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Is There A Way To Make Congress Work Better?


And now for a tale of bipartisanship, friendship and getting results in Congress. NPR congressional correspondent Susan Davis brings us this story of a Republican and a Democrat who led a new committee and - get this - reached unanimous conclusions on how to make Congress work better.

SUSAN DAVIS, BYLINE: Last year, House Minority Leader Kevin McCarthy approached Georgia Republican Congressman Tom Graves and asked him to help lead a new committee charged with investigating how to modernize the House. Graves cynically turned it down at first.

TOM GRAVES: I had declined it with the - I guess it's a sad acceptance that this was just going to be another failed attempt by Congress to say they're going to do something that they ultimately don't do. And boy, was I pleasantly surprised by the outcome and the work of this committee.

DAVIS: He relented and, along with Washington Democratic Congressman Derek Kilmer, set out with a mandate to investigate ways to make the House more modern, more efficient and more bipartisan. Kilmer knew it would not be easy.

DEREK KILMER: Fact that Congress, according to recent polling, is held in lower regard than head lice, colonoscopies and the band Nickelback is some indication that the public doesn't hold Congress in high regard.

DAVIS: After nearly two years, the six Democrats and six Republicans on the committee put out a final report in October, with 97 unanimous recommendations on how to change the House. A lot of them involve logistics, like how to better schedule committee hearings. Others are more controversial, like bringing back some form of earmark spending. And some might elicit some eye rolls, like designating bipartisan space in the Capitol where lawmakers can just hang out. Graves said their work was all the more notable because they found broad agreement during these hyper-partisan times.

GRAVES: It all occurred during the longest government shutdown in the history of our country. It occurred during impeachment. It occurred during a pandemic.

DAVIS: It's already had some impact. House Majority Leader Steny Hoyer's 2021 work calendar reflected the committee's recommendations for a more balanced work schedule. A new member orientation last month included a new bipartisan session on decorum. Two years studying how Congress works has given both men some perspective and hope for the new Congress, in which both chambers will be narrowly divided.

GRAVES: Tighter majorities could produce better results. It's a forced requirement to have to work together.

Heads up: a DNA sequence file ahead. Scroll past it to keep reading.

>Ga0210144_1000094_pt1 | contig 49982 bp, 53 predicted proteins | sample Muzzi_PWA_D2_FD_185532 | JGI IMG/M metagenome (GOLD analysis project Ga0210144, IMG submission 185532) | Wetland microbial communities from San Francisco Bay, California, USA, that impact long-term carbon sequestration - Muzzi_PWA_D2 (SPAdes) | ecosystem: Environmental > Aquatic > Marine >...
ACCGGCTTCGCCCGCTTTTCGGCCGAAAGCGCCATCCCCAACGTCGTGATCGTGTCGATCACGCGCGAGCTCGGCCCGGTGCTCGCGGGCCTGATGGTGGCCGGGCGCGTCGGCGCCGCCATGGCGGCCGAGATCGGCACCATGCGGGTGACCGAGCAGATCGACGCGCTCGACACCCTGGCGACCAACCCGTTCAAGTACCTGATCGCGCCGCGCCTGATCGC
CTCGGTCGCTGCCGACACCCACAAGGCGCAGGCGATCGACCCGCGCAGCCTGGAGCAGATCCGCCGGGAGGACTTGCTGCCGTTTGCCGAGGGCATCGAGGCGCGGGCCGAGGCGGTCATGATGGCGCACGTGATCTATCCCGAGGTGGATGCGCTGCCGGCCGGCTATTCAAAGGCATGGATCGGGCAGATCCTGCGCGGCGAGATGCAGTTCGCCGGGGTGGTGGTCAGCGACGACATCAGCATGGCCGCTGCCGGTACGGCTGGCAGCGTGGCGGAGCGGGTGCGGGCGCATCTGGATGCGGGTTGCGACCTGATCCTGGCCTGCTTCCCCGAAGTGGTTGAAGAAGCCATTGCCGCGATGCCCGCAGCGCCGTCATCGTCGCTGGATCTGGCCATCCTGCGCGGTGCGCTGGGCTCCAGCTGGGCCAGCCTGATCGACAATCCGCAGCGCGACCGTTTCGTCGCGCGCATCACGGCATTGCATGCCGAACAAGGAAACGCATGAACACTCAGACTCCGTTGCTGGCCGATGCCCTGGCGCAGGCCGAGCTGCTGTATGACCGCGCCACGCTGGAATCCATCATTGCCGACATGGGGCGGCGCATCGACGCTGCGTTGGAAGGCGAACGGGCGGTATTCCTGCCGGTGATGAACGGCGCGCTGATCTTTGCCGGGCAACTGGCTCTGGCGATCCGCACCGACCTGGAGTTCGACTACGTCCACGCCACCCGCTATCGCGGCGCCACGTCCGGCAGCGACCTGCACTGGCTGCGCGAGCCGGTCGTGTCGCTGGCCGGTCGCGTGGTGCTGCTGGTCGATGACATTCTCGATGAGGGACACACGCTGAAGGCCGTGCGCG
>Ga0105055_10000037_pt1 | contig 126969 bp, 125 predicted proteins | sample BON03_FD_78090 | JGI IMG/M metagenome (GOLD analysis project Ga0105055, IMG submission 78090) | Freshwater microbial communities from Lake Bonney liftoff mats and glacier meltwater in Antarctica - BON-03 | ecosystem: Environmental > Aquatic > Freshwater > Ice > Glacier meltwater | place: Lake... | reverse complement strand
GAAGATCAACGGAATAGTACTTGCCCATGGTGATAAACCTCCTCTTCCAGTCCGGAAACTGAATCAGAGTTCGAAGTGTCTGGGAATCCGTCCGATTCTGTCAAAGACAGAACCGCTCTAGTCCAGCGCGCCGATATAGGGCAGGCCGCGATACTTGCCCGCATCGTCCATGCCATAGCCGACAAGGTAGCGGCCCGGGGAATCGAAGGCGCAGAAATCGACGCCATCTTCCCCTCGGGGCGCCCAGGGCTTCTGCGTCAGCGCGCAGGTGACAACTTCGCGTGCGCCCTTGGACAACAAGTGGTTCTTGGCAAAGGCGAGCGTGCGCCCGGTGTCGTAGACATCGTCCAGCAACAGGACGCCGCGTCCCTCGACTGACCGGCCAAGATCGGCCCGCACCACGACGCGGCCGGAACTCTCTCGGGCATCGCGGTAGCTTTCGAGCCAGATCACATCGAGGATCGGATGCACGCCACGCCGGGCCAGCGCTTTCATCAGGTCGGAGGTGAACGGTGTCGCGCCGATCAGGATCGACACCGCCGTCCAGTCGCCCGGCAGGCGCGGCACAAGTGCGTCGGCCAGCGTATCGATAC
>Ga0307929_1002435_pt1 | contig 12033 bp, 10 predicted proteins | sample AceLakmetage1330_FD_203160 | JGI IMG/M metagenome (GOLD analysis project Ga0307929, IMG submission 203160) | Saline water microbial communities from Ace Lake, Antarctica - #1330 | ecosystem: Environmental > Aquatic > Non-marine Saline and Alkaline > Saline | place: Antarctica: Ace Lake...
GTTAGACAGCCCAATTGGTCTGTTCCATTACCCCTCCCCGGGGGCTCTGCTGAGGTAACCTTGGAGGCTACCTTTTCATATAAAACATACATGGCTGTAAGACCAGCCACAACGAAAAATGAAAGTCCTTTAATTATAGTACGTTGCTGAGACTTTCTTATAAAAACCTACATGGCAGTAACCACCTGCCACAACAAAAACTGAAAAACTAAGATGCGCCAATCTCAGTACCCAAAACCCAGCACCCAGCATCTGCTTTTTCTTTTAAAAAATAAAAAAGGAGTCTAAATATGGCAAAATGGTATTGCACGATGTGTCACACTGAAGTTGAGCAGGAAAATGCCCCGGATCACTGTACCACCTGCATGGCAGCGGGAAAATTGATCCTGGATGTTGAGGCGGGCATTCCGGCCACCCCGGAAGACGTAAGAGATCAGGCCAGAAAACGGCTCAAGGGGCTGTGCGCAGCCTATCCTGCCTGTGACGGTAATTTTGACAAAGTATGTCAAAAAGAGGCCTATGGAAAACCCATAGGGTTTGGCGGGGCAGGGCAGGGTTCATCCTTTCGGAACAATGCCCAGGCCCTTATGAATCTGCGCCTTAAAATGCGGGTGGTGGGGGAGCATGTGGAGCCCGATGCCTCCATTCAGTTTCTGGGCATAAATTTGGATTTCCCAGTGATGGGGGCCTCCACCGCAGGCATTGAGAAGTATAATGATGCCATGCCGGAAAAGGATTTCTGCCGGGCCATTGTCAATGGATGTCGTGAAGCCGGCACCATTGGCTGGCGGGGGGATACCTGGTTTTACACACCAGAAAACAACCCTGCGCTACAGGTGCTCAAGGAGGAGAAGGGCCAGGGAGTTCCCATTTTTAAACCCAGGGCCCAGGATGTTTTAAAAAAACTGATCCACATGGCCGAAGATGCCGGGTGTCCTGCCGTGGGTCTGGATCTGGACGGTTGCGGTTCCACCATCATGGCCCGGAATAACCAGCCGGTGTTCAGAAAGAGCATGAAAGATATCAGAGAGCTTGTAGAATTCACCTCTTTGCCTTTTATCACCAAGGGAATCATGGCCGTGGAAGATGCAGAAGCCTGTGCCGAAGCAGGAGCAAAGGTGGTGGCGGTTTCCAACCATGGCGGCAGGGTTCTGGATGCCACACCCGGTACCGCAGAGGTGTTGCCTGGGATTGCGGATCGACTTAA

DAVIS: House Democrats, Kilmer says, will have to be kinder to the Republican minority.

KILMER: To some degree, Congress is not dissimilar to having a new puppy. If you are not able to constructively engage members, particularly the minority, they chew the furniture.

DAVIS: Republicans, Graves says, need to negotiate in good faith with President-elect Joe Biden, something he acknowledges his party doesn't always do.

GRAVES: My hope is that members from my party will embrace that and will look for that as an opportunity to do something that, quite frankly, we didn't do as well as we could have when Barack Obama was president.

DAVIS: Kilmer says good faith won't come easy, especially after over half of House Republicans supported a failed lawsuit to get the Supreme Court to overturn the election results.

KILMER: That's not to say that Congress can't get past that, but it would be dishonest of me to say that that's not something that people are concerned about.

DAVIS: There's no rules change or law that will make Congress suddenly work better. Both men readily concede that. Kilmer says the hardest thing to change is how members treat each other and the institution.

KILMER: We did something very unusual on this committee, and that is we tried to change norms. Everything we recommended that committees do to encourage more bipartisan collaboration, to be more productive, we actually modeled ourselves.

DAVIS: And it's partly why Kilmer wants the committee's work to continue. Graves does, too, but he retired this year. The committee was set to expire at the end of this Congress, but Kilmer asked Speaker Nancy Pelosi to keep it going. She agreed right before Christmas. The work of fixing Congress is never done.

Susan Davis, NPR News, Washington. Transcript provided by NPR, Copyright NPR.

Susan Davis is a congressional correspondent for NPR and a co-host of the NPR Politics Podcast. She has covered Congress, elections, and national politics since 2002 for publications including USA TODAY, The Wall Street Journal, National Journal and Roll Call. She appears regularly on television and radio outlets to discuss congressional and national politics, and she is a contributor on PBS's Washington Week with Robert Costa. She is a graduate of American University in Washington, D.C., and a Philadelphia native.